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Minimum Standards

Minimum Standards

New Zealand has a high international reputation for animal welfare. Because so much of New Zealand's economy is dependent on animals, Codes of Welfare have been established to keep the standards consistently high.

What is a Code of Welfare?

Codes of Welfare are issued by the Minister for Primary Industries (under the Animal Welfare Act 1999) and have important roles in helping to establish best practices, to ensure high standards of animal care. The Codes also outline minimum standards for care and handling of animals.

These minimum standards have legal effect in two possible ways:

  • Evidence of a failure to meet a relevant minimum standard may be used to support a prosecution for an offence under the Animal Welfare Act
  • A person who is charged with an offence against the Act can defend him/herself by showing that he/she has equalled or exceeded minimum standards (Reference: MPI)

Included in the codes of welfare are recommended best practices, to encourage everyone to not just achieve minimum standards, but to aim to improve the welfare of their animals by adopting best practice.

What are the Codes?

The Ministry for Primary Industries (MPI) has put together 16 Codes of Welfare that include minimum standards, guidance information, and recommended best practices for animal welfare. These codes expand on the general obligations in the Animal Welfare Act, that require all people who own or are in charge of animals to meet their animals’ physical, health and behavioural needs.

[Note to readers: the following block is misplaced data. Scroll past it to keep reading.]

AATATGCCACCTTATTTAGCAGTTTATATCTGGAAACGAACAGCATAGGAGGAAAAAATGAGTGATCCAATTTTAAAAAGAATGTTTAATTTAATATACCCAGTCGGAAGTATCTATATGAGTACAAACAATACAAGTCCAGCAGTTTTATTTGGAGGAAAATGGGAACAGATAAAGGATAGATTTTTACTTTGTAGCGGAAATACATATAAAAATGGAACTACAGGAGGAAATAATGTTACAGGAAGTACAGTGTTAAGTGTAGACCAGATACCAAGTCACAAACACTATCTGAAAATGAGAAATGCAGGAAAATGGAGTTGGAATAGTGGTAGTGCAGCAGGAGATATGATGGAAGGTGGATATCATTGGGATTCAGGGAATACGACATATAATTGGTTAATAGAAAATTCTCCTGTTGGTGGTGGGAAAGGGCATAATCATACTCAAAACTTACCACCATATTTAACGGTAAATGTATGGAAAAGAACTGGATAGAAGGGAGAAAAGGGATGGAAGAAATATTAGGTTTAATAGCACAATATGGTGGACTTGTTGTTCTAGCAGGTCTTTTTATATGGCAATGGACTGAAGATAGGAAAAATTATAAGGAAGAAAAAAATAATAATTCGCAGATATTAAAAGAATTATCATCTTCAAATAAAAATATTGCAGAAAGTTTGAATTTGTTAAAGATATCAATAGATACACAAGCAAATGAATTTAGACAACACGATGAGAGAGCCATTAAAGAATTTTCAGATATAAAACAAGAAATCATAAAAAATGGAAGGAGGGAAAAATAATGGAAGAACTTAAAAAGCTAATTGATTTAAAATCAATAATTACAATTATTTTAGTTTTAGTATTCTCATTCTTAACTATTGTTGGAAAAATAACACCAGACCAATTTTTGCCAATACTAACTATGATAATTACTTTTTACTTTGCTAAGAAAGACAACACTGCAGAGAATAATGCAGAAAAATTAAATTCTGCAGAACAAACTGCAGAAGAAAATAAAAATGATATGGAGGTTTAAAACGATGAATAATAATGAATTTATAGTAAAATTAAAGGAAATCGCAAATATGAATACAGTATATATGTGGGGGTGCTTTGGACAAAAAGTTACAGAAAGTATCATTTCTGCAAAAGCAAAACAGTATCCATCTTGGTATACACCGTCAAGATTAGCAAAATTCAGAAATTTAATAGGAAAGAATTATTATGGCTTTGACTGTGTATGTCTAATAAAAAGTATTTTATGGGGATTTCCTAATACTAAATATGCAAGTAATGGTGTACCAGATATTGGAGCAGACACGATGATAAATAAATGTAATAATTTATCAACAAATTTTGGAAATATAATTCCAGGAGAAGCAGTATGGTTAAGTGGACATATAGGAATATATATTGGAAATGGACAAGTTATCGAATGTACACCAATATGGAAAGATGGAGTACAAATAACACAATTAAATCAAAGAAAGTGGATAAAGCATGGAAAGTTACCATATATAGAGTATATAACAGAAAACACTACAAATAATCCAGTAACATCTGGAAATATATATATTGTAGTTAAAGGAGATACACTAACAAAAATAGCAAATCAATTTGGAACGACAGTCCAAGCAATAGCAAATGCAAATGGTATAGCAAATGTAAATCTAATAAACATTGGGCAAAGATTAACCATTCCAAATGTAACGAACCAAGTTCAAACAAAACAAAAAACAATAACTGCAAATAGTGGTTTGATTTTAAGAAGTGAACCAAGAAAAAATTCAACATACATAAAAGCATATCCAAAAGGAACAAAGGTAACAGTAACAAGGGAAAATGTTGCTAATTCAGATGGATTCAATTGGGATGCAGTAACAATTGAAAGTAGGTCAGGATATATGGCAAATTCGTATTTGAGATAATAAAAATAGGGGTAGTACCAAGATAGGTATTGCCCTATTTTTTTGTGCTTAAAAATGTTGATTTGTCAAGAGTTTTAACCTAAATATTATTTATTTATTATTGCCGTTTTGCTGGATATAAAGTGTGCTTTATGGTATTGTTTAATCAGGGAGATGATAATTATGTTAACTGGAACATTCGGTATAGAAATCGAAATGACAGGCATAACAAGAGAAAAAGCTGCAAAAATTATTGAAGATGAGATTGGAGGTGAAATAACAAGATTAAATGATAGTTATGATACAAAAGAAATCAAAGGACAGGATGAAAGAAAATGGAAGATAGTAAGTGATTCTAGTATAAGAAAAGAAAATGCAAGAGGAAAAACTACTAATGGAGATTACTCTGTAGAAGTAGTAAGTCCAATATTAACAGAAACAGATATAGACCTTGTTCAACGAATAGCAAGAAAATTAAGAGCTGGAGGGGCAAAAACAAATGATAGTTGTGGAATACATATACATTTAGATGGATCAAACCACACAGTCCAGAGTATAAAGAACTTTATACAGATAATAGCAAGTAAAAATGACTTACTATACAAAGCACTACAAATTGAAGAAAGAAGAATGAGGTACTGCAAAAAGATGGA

There are 16 codes of Welfare, covering animals from dogs to dairy cattle, and situations such as Animal Rodeos and Painful Husbandry Procedures. You can find the full list (with amendments) on the Ministry for Primary Industries website.

Find out more about your legal obligations of care to cats and dogs in these brochures:


Breach of a Code

If you believe the minimum standard of care in any of these Codes is being breached by an individual or an organisation and you wish to make a complaint, please call us on 09 256 7300 or the Ministry for Primary Industries on 0800 00 83 33.